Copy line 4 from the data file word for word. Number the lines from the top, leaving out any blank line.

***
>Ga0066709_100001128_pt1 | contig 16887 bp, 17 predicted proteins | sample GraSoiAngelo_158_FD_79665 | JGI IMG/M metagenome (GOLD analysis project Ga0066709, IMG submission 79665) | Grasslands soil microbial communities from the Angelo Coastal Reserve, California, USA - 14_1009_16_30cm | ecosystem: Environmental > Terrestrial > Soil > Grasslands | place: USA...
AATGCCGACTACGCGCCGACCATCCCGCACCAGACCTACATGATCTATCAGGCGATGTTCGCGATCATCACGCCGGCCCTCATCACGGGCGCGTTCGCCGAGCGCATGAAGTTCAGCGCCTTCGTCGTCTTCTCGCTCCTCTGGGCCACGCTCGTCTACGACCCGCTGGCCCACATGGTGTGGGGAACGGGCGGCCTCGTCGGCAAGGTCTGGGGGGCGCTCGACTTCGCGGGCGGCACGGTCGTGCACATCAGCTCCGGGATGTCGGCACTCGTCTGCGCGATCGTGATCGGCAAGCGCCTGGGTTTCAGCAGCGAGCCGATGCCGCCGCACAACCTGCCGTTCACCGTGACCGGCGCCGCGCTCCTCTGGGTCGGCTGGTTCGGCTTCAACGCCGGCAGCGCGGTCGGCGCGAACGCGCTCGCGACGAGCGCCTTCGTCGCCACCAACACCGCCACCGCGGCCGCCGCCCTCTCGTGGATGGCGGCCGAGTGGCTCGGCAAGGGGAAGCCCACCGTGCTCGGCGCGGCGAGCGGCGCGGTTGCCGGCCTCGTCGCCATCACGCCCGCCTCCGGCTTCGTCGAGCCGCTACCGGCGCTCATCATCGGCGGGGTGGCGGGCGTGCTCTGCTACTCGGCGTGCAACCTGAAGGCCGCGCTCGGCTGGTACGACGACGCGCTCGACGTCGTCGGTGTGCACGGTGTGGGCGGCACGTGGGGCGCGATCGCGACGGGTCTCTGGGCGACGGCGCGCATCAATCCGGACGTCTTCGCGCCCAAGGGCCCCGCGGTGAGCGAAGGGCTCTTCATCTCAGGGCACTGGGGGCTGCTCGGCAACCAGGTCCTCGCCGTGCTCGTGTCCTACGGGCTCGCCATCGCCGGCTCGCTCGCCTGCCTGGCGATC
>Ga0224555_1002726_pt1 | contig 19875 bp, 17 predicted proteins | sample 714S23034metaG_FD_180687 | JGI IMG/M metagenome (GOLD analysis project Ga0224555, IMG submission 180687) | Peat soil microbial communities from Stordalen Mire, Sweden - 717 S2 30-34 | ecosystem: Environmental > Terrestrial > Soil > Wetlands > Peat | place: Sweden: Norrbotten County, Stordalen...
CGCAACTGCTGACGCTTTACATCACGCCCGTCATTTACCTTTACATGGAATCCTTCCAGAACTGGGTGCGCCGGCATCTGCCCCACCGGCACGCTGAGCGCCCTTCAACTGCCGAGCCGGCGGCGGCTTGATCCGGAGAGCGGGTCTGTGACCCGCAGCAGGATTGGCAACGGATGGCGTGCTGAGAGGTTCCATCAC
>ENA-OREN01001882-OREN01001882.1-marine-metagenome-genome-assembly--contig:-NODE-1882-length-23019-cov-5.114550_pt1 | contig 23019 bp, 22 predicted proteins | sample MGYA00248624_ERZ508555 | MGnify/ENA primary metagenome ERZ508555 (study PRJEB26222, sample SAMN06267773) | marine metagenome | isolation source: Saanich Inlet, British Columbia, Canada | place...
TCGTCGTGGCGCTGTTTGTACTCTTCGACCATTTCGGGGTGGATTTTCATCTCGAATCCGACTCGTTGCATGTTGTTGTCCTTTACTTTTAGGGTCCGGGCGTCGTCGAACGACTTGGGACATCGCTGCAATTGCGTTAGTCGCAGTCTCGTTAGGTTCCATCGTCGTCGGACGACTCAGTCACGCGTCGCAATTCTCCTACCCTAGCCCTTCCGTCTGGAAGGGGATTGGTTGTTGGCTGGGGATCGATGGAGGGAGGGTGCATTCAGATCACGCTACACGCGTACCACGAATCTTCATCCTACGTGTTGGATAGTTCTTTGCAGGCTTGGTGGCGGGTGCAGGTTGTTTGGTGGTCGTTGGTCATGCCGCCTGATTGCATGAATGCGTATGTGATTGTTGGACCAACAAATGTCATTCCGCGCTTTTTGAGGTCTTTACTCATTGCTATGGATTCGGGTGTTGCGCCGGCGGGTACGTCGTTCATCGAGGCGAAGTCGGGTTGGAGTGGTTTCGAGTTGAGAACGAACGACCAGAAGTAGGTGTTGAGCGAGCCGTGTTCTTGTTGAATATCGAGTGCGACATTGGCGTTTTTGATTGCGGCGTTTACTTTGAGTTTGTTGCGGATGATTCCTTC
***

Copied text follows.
CGCAACTGCTGACGCTTTACATCACGCCCGTCATTTACCTTTACATGGAATCCTTCCAGAACTGGGTGCGCCGGCATCTGCCCCACCGGCACGCTGAGCGCCCTTCAACTGCCGAGCCGGCGGCGGCTTGATCCGGAGAGCGGGTCTGTGACCCGCAGCAGGATTGGCAACGGATGGCGTGCTGAGAGGTTCCATCAC